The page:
the lives of objects
Any object can be said to have a ‘life story’. From its manufacture to its passage through various hands, objects often suffer damage from accidents, vandalism or neglect. Can an object ‘die’? Complete destruction would surely end an object’s life, but some have argued that removing an object from its original context to a museum is a kind of death as well. Restoration meanwhile is often seen as a ‘resurrection’ of an object. Objects don’t just change over time because of damage or alterations to their material structure: they can also change because they have been repurposed, or because their value to people changes. Conservation is often an intervention which continues an object’s current state without changing, but conservation is also done at transitional points in an object’s life – for example, preparing it for a new context or returning it to an earlier state.
Drypoint etching print
Paper, wooden frame, glass
William Lionel Wyllie was a prolific marine artist and his etchings were recognised as some of his finest works. As a work of art, this object’s most important element would be its aesthetic value. The print was presumably valued and displayed, as a bespoke frame had been made for it. However, it seemed to have been stored for a prolonged period in an undesirable environment, resulting in mould growth. The treatment aimed to restore the object’s aesthetic values while re-using the original materials. The print was cleaned and put back in its original frame so that it could be displayed again and admired. Ayaka Ajiki.
Glass, thermoplastic, fabric
These photographs are an example of the wet collodion process of creating images, which was in use during the mid-19th century. The case was an early version of plastic. The initial function of the photos and case would have been sentimental as they depict children - they were likely the children of the commissioner. Now, their function is as an example of an obsolete photography method. When received, the case was broken and not holding the photos in place. By repairing the case, conservation treatment allowed it to continue holding and displaying these examples of ambrotype photography. Eleanor Gaines-Burrill.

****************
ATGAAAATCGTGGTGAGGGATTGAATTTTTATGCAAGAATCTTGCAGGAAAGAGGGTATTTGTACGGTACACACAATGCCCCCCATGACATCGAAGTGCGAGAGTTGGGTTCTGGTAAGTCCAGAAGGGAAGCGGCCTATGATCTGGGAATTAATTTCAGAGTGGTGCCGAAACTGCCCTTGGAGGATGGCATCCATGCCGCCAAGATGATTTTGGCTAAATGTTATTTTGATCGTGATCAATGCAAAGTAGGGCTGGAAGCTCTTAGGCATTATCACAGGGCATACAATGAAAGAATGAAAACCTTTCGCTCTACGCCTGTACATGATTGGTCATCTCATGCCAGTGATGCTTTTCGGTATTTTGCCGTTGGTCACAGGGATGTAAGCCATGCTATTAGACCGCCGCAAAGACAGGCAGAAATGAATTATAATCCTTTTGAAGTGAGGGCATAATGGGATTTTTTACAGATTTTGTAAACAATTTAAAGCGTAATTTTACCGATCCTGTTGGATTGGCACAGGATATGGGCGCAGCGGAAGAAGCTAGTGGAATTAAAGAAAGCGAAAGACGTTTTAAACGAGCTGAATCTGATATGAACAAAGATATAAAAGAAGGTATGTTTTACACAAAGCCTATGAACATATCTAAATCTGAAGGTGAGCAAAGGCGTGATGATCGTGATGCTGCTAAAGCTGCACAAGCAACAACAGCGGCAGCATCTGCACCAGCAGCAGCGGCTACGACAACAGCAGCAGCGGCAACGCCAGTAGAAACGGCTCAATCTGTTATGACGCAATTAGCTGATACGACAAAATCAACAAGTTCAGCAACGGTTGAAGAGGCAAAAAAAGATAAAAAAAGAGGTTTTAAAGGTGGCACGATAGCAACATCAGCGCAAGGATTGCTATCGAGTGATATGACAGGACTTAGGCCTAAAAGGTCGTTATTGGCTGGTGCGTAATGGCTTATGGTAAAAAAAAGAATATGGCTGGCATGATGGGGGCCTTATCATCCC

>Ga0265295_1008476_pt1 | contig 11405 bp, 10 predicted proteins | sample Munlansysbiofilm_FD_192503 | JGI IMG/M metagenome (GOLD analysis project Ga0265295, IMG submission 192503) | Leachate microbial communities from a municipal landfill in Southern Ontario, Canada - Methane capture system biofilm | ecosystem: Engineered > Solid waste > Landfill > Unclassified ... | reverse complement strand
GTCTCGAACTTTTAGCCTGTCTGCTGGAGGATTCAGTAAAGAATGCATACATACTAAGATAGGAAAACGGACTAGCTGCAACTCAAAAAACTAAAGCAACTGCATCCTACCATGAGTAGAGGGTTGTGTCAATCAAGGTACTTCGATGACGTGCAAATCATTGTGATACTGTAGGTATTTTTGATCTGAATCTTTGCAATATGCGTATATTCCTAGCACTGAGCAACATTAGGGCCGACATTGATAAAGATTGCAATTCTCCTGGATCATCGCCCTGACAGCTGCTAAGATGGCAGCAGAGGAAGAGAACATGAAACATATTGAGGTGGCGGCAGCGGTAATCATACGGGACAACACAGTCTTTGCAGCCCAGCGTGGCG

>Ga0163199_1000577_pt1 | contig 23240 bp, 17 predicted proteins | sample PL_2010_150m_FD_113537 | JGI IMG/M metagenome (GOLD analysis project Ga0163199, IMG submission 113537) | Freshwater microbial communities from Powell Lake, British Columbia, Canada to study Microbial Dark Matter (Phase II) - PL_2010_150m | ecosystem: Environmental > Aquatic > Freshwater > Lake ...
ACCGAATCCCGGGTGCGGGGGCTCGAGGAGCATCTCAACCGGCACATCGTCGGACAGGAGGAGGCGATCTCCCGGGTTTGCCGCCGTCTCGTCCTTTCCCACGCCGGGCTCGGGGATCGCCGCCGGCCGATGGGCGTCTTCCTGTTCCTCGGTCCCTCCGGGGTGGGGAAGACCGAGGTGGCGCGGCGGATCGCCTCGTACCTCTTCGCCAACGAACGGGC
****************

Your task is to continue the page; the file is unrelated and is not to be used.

Girls' Own Annual
Paper, leather, book cloth
A richly illustrated copy of the Girls’ Own Annual from 1899 held in the University’s library, containing etchings and halftone and chromolithograph prints. The book’s binding had deteriorated and it was falling apart, resulting in a book that could not be read without causing further damage. Conservation was required to allow the book to continue being an accessible example of late Victorian printing and social history, so a treatment which joined the original pieces back together securely and restored the book’s function was undertaken. The book is now stable and can be read in the University’s special collections library. Samuel Revell.
World War II Medals
Copper alloy, fabric, wood
This set of medals was awarded to a veteran of WW2 to commend his service in Bomber Command. Their purpose had changed from being worn by the individual to being displayed in a case. However, even this purpose was unfulfilled as they had fallen within the display case and the ribbons were in a state of disrepair. By treating the objects and ensuring all components were back on display, they were given a new lease of life, to continue being an example of the achievements of a WW2 airman. The conservation treatment continued the medals' exhibition ‘life span’ and their ability to be accurately viewed for generations to come. Eleanor Gaines-Burril.
Victorian seat covers
A decorative piece of fabric from the Victorian era used to upholster furniture. The fabric was cut off the piece of furniture by a previous owner, changing it from being part of a functional object, which was sat on, to being a decorative item. The fabric has since passed between multiple owners, and the present owner values it as an object in itself: returning the fabric to its original state was not desired. By cleaning the fabric, neatening loose threads, and remounting and framing it, the fabric will take on its new purpose as an item of beauty. Talene Bush.
Tantalus case with brass inlay
Tantalus cases were popular among the French bourgeoisie. They were often decorated with marquetry and fitted with locks to prevent accessing and diluting the liqueurs inside. Because the case’s components had been rearranged and removed, it was being used as a simple box: it had lost its original function. The treatment, informed by reference images and evidence within the object, aimed at restoring the case to its intended functional state, as the absence of the shelves and dividers prevents the understanding of its true purpose. Returning the object to its original form would allow it to continue its life as meaningful material evidence of the past. Ayaka Ajiki.
UL 19/043 - 045
Porcelain, gold leaf
This tea set suffered a major impact and broke into numerous fragments. Its previous working life of serving tea was not possible to preserve by conservation treatment due to the toxicity and sensitivity to heat of repair materials. Instead, the aim of treatment was to stabilise for display purposes and improve on the aesthetic value. Joining the pieces with epoxy resin continues the ceramics’ life as sentimental objects, which now function as decorative pieces. Additionally, their aesthetic value was improved by removing discolouration caused by previous repairs, allowing the full potential of the design and gold work to shine through. Georgia Crow.